Description: Stripper gas wells are an important source of domestic energy supply and under constant threat of permanent loss (shut-in) due to marginal economics. In 1998, 192 thousand stripper gas wells produced over a Tcf of gas, at an average rate of less than 16 Mcfd. This represents about 57% of all producing gas wells in the onshore lower-48 states, yet only 8% of production. Reserves of stripper gas wells are estimated to be only 1.6 Tcf, or slightly over 1% of the onshore lower-48 total (end of year 1996 data). Obviously, stripper gas wells are at the very margin of economic sustenance. As the demand for natural gas in the U.S. grows to the forecasted estimate of over 30 Tcf annually by the year 2010, supply from current conventional sources is expected to decline. Therefore, an important need exists to fully exploit known domestic resources of natural gas, including those represented by stripper gas wells. The overall objectives of this project are to develop an efficient and low-cost methodology to broadly categorize the well performance characteristics for a stripper gas field, identify the high-potential candidate wells for remediation, and diagnose the specific causes for well underperformance. With this capability, stripper gas well operators can more efficiently and economically produce these resources and maximize these gas reserves. A further objective is to identify/develop, evaluate and test ''new and novel,'' economically viable remediation options. Finally, it is the objective of this project that all the methods and technologies developed in this project, while being tested in the Mid-Continent, be widely applicable to stripper gas wells of all types across the country. The project activities during the reporting period were: (1) Finished preparing the final project report, less the field implementation component. Sent to DOE for review. (2) Continued coordinating the final selection ...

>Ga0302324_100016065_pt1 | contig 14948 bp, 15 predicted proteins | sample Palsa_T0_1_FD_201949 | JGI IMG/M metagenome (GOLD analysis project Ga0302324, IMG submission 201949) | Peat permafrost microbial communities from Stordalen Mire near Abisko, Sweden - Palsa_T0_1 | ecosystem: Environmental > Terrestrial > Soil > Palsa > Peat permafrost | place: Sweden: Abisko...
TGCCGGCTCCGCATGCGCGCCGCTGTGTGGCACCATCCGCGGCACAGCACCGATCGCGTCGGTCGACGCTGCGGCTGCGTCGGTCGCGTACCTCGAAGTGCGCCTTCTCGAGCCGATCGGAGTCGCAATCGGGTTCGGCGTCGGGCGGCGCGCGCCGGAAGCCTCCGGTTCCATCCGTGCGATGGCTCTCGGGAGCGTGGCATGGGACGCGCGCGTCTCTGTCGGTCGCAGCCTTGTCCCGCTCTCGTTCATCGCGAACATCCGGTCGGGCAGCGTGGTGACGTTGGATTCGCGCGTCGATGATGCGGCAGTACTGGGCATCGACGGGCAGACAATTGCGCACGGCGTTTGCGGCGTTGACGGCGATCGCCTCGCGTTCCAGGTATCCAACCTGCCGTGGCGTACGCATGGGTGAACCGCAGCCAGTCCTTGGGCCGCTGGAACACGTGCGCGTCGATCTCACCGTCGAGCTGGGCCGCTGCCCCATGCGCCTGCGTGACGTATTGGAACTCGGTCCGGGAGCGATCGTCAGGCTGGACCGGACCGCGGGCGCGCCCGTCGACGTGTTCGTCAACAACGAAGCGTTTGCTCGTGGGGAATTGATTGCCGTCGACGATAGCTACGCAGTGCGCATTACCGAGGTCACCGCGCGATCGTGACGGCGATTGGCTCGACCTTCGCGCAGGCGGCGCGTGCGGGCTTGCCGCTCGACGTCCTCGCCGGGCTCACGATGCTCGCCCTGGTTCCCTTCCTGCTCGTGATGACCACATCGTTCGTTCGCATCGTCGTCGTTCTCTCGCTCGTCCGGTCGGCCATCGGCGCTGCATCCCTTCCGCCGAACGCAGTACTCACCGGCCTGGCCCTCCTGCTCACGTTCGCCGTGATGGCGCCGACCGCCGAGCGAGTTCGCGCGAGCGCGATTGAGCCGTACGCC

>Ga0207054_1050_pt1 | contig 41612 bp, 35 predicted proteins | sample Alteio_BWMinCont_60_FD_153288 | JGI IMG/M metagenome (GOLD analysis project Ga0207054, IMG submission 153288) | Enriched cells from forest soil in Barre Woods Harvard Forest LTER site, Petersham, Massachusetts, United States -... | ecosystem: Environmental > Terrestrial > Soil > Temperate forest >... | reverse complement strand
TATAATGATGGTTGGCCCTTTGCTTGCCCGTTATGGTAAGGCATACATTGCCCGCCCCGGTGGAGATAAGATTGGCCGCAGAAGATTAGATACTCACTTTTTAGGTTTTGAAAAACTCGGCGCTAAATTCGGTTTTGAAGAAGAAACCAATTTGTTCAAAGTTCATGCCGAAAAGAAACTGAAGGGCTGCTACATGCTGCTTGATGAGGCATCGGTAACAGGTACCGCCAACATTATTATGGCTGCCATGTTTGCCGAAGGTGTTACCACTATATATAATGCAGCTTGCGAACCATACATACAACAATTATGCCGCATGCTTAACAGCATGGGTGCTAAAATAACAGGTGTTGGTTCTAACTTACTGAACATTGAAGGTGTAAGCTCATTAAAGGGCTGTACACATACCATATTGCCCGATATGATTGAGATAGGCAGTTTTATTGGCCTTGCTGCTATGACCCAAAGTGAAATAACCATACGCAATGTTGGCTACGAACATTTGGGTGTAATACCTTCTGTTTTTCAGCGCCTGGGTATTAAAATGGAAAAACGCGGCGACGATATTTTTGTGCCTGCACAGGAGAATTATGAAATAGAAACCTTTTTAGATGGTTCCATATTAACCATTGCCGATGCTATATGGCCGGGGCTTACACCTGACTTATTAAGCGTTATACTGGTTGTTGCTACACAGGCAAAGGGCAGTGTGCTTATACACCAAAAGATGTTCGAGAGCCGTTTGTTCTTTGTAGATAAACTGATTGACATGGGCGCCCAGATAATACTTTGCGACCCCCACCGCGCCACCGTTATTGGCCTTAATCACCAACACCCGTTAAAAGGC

Date: March 1, 2003
Creator: Reeves, Scott
Partner: UNT Libraries Government Documents Department

SELECTION AND TREATMENT OF STRIPPER GAS WELLS FOR PRODUCTION ENHANCEMENT IN THE MID-CONTINENT